Your Paycheck and Tax Withholding Data
Category Input Data Values
Basic Pay Data Current Annual Pay
Pay Period
Federal Withholding Data Filing Status
Number of Withholding Allowances
401(k) or 403(b) Contributions Pre-Tax Contributions (%)
After Tax Contributions (%)
Flexible Spending Account Annual Contribution Data Health Care Spending Account
Dependent Care Spending Account
What if You Had a Raise? Desired Raise (%)

Your "Typical" Paycheck Data
Category Calculated Results Values
Basic Income Data Proposed Annual Salary (Including Raise!)
Typical Paycheck Amount
Federal Tax Withholding Amounts U.S. Federal Income Taxes
U.S. Social Security Taxes
U.S. Medicare Taxes
U.S. Additional "Medicare" Taxes (If Applicable)
401(k) or 403(b) Contributions Pre-Tax Contributions
After-Tax Contributions
Total Contributions
Flexible Spending Account Contributions Health Care Spending Account
Dependent Care Spending Account
Your Paycheck's Bottom Line
Take Home Pay Estimate Basic Net Paycheck Amount
... But, After Social Security's Taxable Income Cap Is Reached, It Becomes (If Applicable, for a Full Paycheck)
... And Then, After Additional Medicare Tax Income Threshold Is Reached, It Becomes (If Applicable, for a Full Paycheck)

Now for some quick results. For the default annual income of $36,000 with all the other default settings in place including having taxes withheld at the Single filing status and Biweekly paychecks, we estimate that the 2017 Tax Cuts and Jobs Act would increase the take-home income of a person with that income by $34.74 per paycheck. Multiplied by 26 paychecks in a year, that represents and increase in take-home pay of 903.24, the equivalent of a tax free raise of 2.5% with respect to a pre-tax income of $36,000.

Just for fun, we did the exact same math, but for an annual income of $50,000. Here, we found that take home pay increased by $59.16 per paycheck, or $1,538.16 per year, which works out to be the equivalent of a tax-free raise of 3.07%.

And because we couldn't just leave it there, we also ran the numbers for an annual income of $400,000 that is paid out quarterly, which just happens to currently be the annual salary of the President of the United States (which President Trump donates to various causes). Thanks to the Tax Cuts and Jobs Act of 2017, and assuming all the other default settings, President Trump's after federal withholding tax income rises by $61.44 per quarterly paycheck, which would nets him an additional $245.76 per year and is the equivalent of a tax-free raise of slightly over 0.06%. [Note: These figures apply until the President's cumulative income exceeds certain thresholds - keep reading....]

Now that we've given you a sense of how much money you'll have withheld in 2018 from each of your paychecks by the U.S. federal government, at least until the new tax cuts take hold, we should note that there are some really complicating factors that may come into play during the year depending upon how much you earn.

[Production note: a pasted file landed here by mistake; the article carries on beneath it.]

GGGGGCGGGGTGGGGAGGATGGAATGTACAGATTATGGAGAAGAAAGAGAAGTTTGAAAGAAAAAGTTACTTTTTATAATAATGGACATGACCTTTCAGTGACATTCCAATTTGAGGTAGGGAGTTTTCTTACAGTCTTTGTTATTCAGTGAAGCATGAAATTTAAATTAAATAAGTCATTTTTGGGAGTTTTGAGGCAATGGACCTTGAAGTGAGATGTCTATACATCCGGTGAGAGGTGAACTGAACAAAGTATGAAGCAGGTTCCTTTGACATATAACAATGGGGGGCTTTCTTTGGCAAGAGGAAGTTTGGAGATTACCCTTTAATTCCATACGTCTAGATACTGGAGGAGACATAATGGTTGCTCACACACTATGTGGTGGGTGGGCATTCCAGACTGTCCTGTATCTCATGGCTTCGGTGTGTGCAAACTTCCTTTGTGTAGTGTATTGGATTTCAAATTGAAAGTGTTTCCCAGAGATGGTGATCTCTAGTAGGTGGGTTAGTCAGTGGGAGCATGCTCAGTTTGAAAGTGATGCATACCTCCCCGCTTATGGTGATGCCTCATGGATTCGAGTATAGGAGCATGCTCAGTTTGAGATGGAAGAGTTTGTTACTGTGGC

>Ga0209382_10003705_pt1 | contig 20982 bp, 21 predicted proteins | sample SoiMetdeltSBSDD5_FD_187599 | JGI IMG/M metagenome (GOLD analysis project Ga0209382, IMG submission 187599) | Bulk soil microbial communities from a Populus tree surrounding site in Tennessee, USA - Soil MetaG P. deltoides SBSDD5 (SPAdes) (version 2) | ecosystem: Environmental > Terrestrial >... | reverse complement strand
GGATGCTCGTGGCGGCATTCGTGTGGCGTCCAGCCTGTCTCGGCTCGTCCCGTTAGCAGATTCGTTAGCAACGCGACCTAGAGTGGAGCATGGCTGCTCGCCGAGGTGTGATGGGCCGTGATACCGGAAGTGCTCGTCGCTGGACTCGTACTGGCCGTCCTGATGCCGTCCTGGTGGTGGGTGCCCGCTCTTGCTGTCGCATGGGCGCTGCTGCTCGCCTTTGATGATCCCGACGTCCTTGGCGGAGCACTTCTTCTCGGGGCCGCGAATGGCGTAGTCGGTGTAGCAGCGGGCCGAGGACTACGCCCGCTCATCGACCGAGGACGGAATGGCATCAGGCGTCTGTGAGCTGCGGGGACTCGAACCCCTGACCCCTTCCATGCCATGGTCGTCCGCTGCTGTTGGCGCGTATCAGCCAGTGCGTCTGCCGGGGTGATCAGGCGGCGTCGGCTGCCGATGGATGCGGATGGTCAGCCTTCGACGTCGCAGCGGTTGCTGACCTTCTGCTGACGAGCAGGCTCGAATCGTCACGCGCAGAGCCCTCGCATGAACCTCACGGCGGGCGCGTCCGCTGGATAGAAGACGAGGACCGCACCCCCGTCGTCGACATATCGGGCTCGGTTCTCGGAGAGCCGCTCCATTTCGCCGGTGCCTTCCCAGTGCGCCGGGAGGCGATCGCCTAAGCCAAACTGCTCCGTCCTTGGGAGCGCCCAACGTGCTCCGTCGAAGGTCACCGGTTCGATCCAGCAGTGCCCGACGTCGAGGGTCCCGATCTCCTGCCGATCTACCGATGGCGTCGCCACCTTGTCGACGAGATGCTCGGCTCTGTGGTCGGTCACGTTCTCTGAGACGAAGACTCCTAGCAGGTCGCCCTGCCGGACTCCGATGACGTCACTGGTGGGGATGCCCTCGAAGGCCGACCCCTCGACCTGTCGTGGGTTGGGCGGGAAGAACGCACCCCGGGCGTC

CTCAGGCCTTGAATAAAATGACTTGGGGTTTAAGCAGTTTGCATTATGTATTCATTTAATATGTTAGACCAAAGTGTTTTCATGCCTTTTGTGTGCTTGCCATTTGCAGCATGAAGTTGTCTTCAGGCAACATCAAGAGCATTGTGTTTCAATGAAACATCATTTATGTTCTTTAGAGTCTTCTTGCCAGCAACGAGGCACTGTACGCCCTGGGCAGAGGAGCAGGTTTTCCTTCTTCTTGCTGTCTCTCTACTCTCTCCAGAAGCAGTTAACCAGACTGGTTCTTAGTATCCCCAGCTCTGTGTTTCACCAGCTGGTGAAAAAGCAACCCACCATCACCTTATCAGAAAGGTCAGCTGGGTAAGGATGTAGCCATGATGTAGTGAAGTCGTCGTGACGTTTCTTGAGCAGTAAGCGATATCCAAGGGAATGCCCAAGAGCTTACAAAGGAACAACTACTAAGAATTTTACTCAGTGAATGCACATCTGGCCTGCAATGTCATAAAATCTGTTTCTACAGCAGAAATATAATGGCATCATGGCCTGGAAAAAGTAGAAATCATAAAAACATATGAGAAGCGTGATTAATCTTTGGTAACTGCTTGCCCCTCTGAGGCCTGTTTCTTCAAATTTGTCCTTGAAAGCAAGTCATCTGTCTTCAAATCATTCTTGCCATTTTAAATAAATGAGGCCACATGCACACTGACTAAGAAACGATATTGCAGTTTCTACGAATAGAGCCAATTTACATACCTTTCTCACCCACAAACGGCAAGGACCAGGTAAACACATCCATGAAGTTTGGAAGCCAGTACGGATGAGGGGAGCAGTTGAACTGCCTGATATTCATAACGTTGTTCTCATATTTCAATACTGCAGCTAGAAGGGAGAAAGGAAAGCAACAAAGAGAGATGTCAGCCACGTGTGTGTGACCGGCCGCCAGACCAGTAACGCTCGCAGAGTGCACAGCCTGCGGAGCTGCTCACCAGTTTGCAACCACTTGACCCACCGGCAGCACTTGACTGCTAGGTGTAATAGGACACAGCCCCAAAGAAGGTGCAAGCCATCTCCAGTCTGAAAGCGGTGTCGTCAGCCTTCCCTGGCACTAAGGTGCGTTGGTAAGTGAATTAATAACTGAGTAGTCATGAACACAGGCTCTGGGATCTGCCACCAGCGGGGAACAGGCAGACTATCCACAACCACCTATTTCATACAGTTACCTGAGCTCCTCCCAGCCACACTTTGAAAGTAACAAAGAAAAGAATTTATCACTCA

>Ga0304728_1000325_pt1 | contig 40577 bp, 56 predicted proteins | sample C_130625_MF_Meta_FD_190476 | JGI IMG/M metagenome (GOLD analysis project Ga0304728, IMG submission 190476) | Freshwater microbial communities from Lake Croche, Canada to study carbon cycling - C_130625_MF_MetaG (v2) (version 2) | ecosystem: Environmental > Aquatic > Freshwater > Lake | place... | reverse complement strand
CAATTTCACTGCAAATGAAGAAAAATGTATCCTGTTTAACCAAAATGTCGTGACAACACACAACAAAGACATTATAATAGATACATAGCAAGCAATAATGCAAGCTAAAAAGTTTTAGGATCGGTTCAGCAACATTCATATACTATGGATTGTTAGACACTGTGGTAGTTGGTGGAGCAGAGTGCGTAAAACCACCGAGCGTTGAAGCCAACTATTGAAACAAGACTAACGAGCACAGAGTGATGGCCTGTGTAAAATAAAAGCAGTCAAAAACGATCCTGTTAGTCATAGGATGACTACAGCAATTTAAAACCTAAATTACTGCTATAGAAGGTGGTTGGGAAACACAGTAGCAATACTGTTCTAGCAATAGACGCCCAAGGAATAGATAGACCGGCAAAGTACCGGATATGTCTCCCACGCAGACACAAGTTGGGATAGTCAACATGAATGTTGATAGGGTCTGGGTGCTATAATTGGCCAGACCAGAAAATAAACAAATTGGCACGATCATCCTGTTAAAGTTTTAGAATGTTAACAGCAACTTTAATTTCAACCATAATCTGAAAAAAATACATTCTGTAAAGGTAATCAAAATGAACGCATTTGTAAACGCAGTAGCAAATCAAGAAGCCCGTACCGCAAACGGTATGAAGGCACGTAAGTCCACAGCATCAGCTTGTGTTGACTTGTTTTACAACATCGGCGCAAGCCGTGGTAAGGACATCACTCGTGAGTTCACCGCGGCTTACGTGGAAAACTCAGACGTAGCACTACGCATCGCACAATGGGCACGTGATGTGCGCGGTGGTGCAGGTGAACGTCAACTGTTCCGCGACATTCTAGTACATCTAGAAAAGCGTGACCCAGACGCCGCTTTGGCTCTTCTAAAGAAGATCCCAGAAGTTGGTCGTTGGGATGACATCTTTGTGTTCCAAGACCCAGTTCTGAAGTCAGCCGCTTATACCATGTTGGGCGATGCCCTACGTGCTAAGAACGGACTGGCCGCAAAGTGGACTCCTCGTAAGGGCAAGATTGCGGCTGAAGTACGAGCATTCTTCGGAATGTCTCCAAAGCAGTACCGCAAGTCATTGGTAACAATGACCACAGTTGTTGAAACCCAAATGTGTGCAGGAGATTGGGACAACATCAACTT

For example, in 2018, once you have earned over $128,400, you will no longer have the Social Security payroll tax of 6.2% of your income deducted from your paycheck (or 12.4% if you are self-employed, but our tool above is designed for those employed by others). But then, by the time that happens, you'll have long been paying taxes on your income that are taxed at rates that are at least 10% higher than those paid by over half of all Americans.

There's also the complication provided by the so-called "Additional Medicare Tax" that your employer is required to begin withholding from your paycheck if, and as soon as, your year-to-date income rises above the $200,000 mark, which is part of the extra taxes imposed by the "Affordable Care Act" (a.k.a. "Obamacare"). Since the money collected through this 0.9% surtax on your income does not go to directly support the Medicare program, unlike the real Medicare payroll taxes paid by you and your employer, it is really best thought of as an additional income tax.

In the tool above, in case the amount of your annual 401(k) or 403(b) retirement savings contributions exceed the annual limits set by law, we've limited the results our tool provides to be those consistent with their statutory limits, and will do so as if you specifically set the percentage contributions for these contributions with that in mind. Also, our tool does not consider whether you might take advantage of the "catch-up" provisions in the law that are available to individuals Age 50 or older.

The IRS Is Developing Its Own Withholding Tax Calculator?

Maybe the funniest story we saw yesterday was published by Reuters at 5:18 PM Eastern time. Here's the money quote (emphasis ours):

The Trump administration on Thursday said most U.S. workers will see bigger paychecks in February, as a result of the Republican tax overhaul, but many will need to make sure taxes are withheld accurately with an online calculator that does not yet exist.

Well, we fixed that problem pretty easily now, didn't we? And it only took about an hour of actual work, most of which involved writing up the text that changed from the "before the tax cuts take effect" edition and to add the results of the three income scenarios that we ran. How much do you suppose the IRS' coders are getting paid?

More seriously, we'll be happy to link to the IRS' withholding calculator when they get around to posting it online.

Update 12 January 2018, 8:15 PM EST: Here is where the IRS Withholding Calculator will be able to be found. Although more than 24 hours after Reuters' report, it's not there yet!

Elsewhere on the Web

There are other salary and hourly paycheck calculators like this on the Internet, including the very well done tools available at PaycheckCity.com. We really like PaycheckCity's calculators because they allow you to determine the amount of state income tax withholding that will be taken out of your paycheck separately from what the federal government takes. Meanwhile, payroll processor ADP also has a salary paycheck calculator, but we find the interface for PaycheckCity's calculators are more user-friendly.